Proposed changes to state fishing rules affect some Aroostook waters

3 weeks ago

The public will be able to weigh in on proposed changes to fishing rules for some of Maine’s lakes and ponds during a hearing in July.

The rule changes will name new State Heritage Fish Waters, alter special designations, expand fishing opportunities, encourage healthy fish populations, correct errors and make clarifications.

The Maine Department of Inland Fisheries and Wildlife, which manages the state’s inland waters and fisheries, proposes 23 changes. The public may comment on the proposals until July 25. The changes will go into effect on Jan. 1, 2025.

The public hearing will be held at 4 p.m. Monday, July 15, at MDIF&W, 353 Water St., third floor conference room, in Augusta. 

Lakes and ponds that will be named State Heritage Fish Waters are Aziscohos Lake, including Sunday Pond and tributaries in Oxford County; Thomas Lake and Upper Hudson Pond and outlet in Aroostook; and Upper South Branch Pond in Piscataquis. Thomas Lake has never been stocked with trout. The other three have not been stocked for 25 years or more, qualifying them for this designation.

In special designations, landlocked salmon have begun to infiltrate Crawford Pond in Piscataquis County, which is a State Heritage Fish Water. It has populations of wild brook and lake trout. The rule change would add no size or bag limit on salmon.

Kingsbury and Mayfield ponds in Piscataquis and Somerset counties have had fishing restrictions based on the splake being stock there. The state no longer stocks splake, but will stock trout instead. The rule of a two-fish limit will be added to the ponds.

Snowshoe Lake in northern Penobscot County has a small whitefish population the state wants to protect. The new rule would make live bait illegal in the lake to prevent rainbow smelt from getting into that water. The state says the smelt have a negative impact on the whitefish.

The state would remove the restriction on taking smelts within 100 feet of the mouth of any tributary to the lake and add that all whitefish must be released alive in South Pond in southern Oxford County.

Little Wilson Hill Pond in Somerset County, which is a State Heritage Fish Water, has shown decline in its brook trout population. The rule change would require all trout, salmon and togue to be released alive at once.

Baker Pond, a State Heritage water, in Somerset County has an overabundance of brook trout and a decline in salmon. The rule change would increase the harvest of trout and change the salmon bag limit to one.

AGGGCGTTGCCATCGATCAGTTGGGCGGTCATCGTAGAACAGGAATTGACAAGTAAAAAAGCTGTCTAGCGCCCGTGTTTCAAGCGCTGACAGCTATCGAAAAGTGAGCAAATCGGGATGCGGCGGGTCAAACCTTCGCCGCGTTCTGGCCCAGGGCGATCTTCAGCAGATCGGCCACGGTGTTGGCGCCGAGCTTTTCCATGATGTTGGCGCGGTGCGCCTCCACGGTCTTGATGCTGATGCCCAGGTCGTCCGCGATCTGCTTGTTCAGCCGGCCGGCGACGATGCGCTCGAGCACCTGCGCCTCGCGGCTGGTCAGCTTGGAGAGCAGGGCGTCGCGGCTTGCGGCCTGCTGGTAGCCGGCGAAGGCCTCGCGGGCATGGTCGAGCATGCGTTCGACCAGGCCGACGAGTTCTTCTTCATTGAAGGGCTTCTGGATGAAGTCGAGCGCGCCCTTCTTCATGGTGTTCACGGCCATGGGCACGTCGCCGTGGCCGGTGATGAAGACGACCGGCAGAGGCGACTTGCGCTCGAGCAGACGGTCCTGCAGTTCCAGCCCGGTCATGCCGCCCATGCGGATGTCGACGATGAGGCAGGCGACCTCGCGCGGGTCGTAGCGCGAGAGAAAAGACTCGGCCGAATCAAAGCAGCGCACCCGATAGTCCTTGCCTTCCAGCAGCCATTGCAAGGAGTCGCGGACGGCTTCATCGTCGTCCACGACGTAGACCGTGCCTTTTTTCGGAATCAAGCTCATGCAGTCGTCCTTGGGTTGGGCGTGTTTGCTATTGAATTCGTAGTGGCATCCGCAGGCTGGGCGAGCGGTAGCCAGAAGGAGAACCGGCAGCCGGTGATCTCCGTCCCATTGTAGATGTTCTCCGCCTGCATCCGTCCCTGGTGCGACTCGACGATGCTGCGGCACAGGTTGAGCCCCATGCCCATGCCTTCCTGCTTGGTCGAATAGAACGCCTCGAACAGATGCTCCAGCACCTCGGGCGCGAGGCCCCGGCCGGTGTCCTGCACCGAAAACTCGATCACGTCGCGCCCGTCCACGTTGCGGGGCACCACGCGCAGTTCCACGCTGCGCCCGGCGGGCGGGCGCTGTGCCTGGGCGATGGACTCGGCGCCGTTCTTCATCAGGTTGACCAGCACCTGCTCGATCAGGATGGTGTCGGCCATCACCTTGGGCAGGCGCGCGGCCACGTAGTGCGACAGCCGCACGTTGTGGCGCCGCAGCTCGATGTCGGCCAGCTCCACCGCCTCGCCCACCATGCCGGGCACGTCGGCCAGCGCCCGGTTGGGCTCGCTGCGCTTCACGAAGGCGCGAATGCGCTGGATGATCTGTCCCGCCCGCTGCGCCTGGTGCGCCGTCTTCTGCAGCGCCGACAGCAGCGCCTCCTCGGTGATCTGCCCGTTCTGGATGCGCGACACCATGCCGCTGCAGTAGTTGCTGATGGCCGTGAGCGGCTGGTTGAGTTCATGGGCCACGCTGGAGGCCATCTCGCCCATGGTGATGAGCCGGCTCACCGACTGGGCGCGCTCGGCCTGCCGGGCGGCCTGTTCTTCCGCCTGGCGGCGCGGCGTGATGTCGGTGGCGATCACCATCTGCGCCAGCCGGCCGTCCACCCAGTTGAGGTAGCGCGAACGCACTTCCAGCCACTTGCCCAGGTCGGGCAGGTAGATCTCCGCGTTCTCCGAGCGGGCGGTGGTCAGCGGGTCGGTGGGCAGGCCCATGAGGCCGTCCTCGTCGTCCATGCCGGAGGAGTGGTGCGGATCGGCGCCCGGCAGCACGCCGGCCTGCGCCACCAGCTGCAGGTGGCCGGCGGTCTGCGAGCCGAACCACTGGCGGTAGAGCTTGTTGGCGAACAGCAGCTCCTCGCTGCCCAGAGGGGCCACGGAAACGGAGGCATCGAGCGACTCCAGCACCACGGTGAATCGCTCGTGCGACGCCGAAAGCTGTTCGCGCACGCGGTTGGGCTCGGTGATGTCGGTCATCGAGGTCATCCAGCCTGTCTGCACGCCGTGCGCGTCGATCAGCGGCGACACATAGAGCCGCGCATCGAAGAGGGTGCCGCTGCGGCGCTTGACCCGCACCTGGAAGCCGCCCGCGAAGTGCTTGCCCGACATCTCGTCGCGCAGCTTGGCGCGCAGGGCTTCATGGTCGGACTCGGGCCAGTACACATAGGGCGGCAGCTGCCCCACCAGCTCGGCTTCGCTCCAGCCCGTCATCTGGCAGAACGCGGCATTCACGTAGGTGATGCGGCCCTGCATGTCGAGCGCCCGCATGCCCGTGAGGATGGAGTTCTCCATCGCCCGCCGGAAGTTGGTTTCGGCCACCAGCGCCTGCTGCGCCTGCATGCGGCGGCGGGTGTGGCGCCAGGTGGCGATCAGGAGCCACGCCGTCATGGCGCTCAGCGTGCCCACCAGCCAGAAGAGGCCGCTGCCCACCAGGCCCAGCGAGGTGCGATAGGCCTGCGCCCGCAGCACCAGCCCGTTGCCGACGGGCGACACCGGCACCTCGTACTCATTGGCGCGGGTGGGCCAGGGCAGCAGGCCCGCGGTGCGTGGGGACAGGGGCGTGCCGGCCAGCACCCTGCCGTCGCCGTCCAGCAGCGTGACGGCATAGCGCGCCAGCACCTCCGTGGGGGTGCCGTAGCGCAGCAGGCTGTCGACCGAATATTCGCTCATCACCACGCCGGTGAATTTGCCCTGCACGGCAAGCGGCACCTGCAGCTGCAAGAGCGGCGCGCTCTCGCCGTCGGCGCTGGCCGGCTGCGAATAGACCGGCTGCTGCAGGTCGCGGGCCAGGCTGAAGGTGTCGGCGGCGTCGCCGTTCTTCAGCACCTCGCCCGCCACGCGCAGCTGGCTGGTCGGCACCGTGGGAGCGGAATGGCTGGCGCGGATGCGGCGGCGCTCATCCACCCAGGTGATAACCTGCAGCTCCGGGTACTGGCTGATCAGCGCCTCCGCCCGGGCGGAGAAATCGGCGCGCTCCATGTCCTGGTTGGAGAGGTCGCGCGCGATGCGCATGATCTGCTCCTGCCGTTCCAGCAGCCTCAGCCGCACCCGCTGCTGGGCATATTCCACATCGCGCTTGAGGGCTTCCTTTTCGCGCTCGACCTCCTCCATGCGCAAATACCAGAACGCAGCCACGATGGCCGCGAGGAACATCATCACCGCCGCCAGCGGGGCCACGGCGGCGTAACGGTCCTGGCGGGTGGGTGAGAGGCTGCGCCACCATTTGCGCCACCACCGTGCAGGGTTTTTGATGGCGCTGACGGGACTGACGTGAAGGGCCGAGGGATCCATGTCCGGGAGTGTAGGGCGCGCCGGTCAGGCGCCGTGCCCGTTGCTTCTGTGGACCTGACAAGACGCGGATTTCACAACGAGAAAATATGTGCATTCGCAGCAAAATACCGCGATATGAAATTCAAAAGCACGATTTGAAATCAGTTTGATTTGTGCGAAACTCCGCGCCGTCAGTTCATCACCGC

Little Concord Pond in southern Oxford County, which was chemically reclaimed in 2011, has too many brook trout so the fish are not growing in size properly. The rule change would increase the number of smaller trout that fishermen can keep. The pond also would be designated artificial lure only, rather than fly fishing only to expand the number of anglers who might fish there.

Dixon Pond in Somerset County would go from general law of five to a two-fish bag limit, with only one exceeding 12 inches to decrease the number of brook trout taken. It used to be more difficult to get to the pond, but better access has increased pressure on that fishery. Dixon is a State Heritage pond.

The state proposes removing the size and bag limits on togue taken from Swan Lake in Waldo County to improve the condition of that population.

Under expanded fishing opportunities, Beaver Tail Pond in Aroostook County would be opened to ice fishing, making it legal to fish there year-round. It has traditionally been closed to ice fishing.

Big Pond on Swan Island in Sagadahoc County has been stocked with brook trout for kids-only fishing. The rule change would open fishing to everyone, eliminate the trout stocking program and give people access to the abundant bass in the pond.

Brown trout regulations on Long Pond in Hancock County would be removed. The water would revert to general law and would be open to ice fishing.

Six Mile Lake in Washington County would revert to general law fishing regulations, removing all other restrictions and opening the lake up to ice fishing.

Under errors and clarifications, it would be made clear that lake regulations also apply to the impounded portion of the outlet, all the way to the dam on Androscoggin Lake in Kennebec County.

The language “Daily bag limit on togue: 6 fish; no minimum length limit; only 1 may exceed 23 inches” would be added to rules for Fish Pond in Somerset County, putting it in sync with Spencer Lake. The two are joined by a thoroughfare.

The state wants to make a clear delineation between Flagstaff Lake in Franklin and Somerset counties and two tributaries, which are South Branch of Dead River and North Branch of Dead River. To do that, it will add “Dead River, South Branch to the confluence with Reed Brook and Dead River” and “North Branch to the Flagstaff Road Crossing” to the name of the lake.

Long Pond in south Oxford County was listed as allowing open water fishing May 15 and closed to open water fishing from Dec. 1 to May 14. It will change to closed from Dec. 1 to March 31.

There is a Lurvey Brook and a Lurvey Spring Brook in Southwest Harbor in Hancock County, but both are listed by the same name in the fishing laws. The rules would add the word “spring” to one of the brook’s names. Both are closed to all fishing.